Report highlights: Facilitating and administering Aboriginal land claim processes

What the report is about

The Aboriginal Land Rights Act 1983 (NSW) (the Act) provides land rights over certain Crown land for Aboriginal Land Councils in NSW.

If a claim is made over Crown land (land owned and managed by government) and meets other criteria under the Act, ownership of that land is to be transferred to the Aboriginal Land Council.

This process is intended to provide compensation for the dispossession of land from Aboriginal people in NSW. It is a different process to the recognition of native title rights under Commonwealth law.

We examined whether relevant agencies are effectively facilitating and administering Aboriginal land claim processes. The relevant agencies are:

  • Department of Premier and Cabinet (DPC)
  • Department of Planning and Environment (DPE)
  • NSW Aboriginal Land Council (NSWALC).

We consulted with Local Aboriginal Land Councils (LALCs) and other Aboriginal community representative groups to hear about their experiences.

What we found

Neither DPC nor DPE have established the resources required for the NSW Government to deliver Aboriginal land claim processes in a coordinated way, and which transparently commits to the requirements and intent of the Act.

Delays in determining land claims result in Aboriginal Land Councils being denied the opportunity to realise their statutory right to certain Crown land. Delays also create risks due to uncertainty around the ownership, use and development of Crown land.

DPC has not established governance arrangements to ensure accountability for outcomes under the Act, and effective risk management.

DPE lacks clear performance measures for the timely and transparent delivery of its claim assessment functions. DPE also lacks a well-defined framework for prioritising assessments.

LALCs have concerns about delays, and lack of transparency in the process.

Reviews since at least 2014 have recommended actions to address numerous issues and improve outcomes, but limited progress has been made.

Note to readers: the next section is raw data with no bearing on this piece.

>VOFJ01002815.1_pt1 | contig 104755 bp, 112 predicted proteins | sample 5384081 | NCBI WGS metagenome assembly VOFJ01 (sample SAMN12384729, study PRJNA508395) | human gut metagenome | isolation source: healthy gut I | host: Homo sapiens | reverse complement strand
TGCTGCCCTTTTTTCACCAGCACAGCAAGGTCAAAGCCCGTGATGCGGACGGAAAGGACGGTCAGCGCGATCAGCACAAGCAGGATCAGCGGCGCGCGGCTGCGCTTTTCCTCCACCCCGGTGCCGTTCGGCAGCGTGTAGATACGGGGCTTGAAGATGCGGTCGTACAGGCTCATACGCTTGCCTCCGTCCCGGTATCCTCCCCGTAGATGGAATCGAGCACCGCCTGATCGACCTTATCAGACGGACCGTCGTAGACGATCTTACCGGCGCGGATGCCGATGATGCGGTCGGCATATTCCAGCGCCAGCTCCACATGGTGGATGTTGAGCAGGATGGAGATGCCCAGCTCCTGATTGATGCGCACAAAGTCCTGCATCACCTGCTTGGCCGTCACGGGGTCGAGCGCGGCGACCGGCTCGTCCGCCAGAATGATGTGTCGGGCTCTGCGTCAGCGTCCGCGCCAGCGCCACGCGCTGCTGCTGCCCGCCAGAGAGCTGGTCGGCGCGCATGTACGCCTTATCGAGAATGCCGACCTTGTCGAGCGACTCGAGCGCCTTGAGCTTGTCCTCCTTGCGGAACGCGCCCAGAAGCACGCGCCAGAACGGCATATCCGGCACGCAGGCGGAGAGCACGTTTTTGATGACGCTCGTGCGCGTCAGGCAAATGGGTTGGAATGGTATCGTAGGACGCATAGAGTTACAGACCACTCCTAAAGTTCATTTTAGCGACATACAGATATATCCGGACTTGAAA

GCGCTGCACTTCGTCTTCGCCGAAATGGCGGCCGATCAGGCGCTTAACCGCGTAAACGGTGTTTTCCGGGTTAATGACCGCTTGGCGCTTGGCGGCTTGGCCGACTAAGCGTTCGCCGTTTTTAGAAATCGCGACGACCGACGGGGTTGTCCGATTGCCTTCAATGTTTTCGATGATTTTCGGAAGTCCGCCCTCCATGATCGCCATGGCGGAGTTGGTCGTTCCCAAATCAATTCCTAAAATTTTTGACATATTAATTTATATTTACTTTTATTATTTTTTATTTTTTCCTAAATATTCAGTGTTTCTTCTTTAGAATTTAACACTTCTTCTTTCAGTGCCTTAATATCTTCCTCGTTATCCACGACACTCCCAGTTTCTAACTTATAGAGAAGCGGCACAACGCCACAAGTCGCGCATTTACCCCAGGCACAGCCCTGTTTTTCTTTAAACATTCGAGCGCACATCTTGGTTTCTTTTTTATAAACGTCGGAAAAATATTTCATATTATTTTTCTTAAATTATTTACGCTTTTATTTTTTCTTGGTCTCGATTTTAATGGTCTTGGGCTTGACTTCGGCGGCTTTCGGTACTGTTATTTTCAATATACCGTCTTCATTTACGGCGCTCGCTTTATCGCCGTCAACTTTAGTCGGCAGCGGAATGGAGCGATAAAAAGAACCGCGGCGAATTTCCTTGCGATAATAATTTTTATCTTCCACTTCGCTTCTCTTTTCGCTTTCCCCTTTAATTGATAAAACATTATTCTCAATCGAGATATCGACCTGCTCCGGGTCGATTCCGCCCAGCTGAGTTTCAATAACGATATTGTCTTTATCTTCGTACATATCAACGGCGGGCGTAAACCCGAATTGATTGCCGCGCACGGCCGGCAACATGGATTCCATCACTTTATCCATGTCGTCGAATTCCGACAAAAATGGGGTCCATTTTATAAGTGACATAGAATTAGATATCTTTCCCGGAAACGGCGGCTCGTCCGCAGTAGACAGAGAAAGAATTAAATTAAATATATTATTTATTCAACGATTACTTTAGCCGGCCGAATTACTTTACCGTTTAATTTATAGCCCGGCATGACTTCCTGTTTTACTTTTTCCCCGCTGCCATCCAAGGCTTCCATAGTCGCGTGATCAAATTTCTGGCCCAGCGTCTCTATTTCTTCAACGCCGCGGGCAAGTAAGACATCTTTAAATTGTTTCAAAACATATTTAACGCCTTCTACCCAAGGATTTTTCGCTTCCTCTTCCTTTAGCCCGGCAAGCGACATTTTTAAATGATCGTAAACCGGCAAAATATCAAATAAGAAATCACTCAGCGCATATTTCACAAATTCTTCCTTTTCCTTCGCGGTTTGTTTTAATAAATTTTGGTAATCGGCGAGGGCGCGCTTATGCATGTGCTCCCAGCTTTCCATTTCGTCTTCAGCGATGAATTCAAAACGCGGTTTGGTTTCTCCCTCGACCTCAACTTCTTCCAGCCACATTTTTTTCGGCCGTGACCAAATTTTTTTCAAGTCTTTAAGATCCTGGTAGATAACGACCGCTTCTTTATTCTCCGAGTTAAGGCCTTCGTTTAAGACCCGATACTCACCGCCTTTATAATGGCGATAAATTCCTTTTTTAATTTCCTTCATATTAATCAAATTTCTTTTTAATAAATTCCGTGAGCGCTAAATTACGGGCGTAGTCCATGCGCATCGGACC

The database used by DPC (Office of the Registrar) for the statutory register of land claims has not been upgraded or fully validated since the 1990s.

In 2020, DPE identified the transfer of claimable Crown land to LALCs to enable economic and cultural outcomes as a strategic priority. DPE has some activities underway to do this, and to improve how it engages with Aboriginal Land Councils – but DPE still lacks a clear, resourced strategy to process over 38,000 undetermined claims within a reasonable time.

What we recommended

In summary:

  • DPC should lead strategic governance to oversee a resourced, coordinated program that is accountable for delivering Aboriginal land claim processes
  • DPE should implement a resourced, ten-year plan that increases the rate of claim processing, and includes an initial focus on land grants
  • DPE and DPC should jointly establish operational arrangements to deliver a coordinated interagency program for land claim processes
  • DPC should plan an interagency, land claim spatial information system, and the Office of the Registrar should remediate and upgrade the statutory land claims register
  • DPC and NSWALC should implement an education program (for state agencies and the local government sector) about the Act and its operations
  • DPE should implement a five-year workforce development strategy for its land claim assessment function
  • DPE should finalise updates to its land claim assessment procedures
  • DPE should enhance information sharing with Aboriginal Land Councils to inform their claim making
  • NSWALC should enhance information sharing and other supports to LALCs to inform their claim making and build capacity.

Fast facts

  • 53,800 the number of claims lodged since the Act was introduced in 1983
  • 38,200 the number of claims awaiting DPE assessment and determination (about 70 per cent of all claims lodged)
  • 207 the number of claims granted by DPE in six months to December 2021
  • 120 LALCs, and the NSWALC, have the right to make a claim and have it determined
  • +5 years around 60 per cent of claims have been awaiting determination for more than five-years
  • 22 years the time it will take DPE to determine existing claims, based on current targets

Further information

Please contact Ian Goodwin, Deputy Auditor-General on 9275 7347 or by email.


Banner image used with permission
Title: Forces of Nature
Artist: Lee Hampton – Koori Kicks Art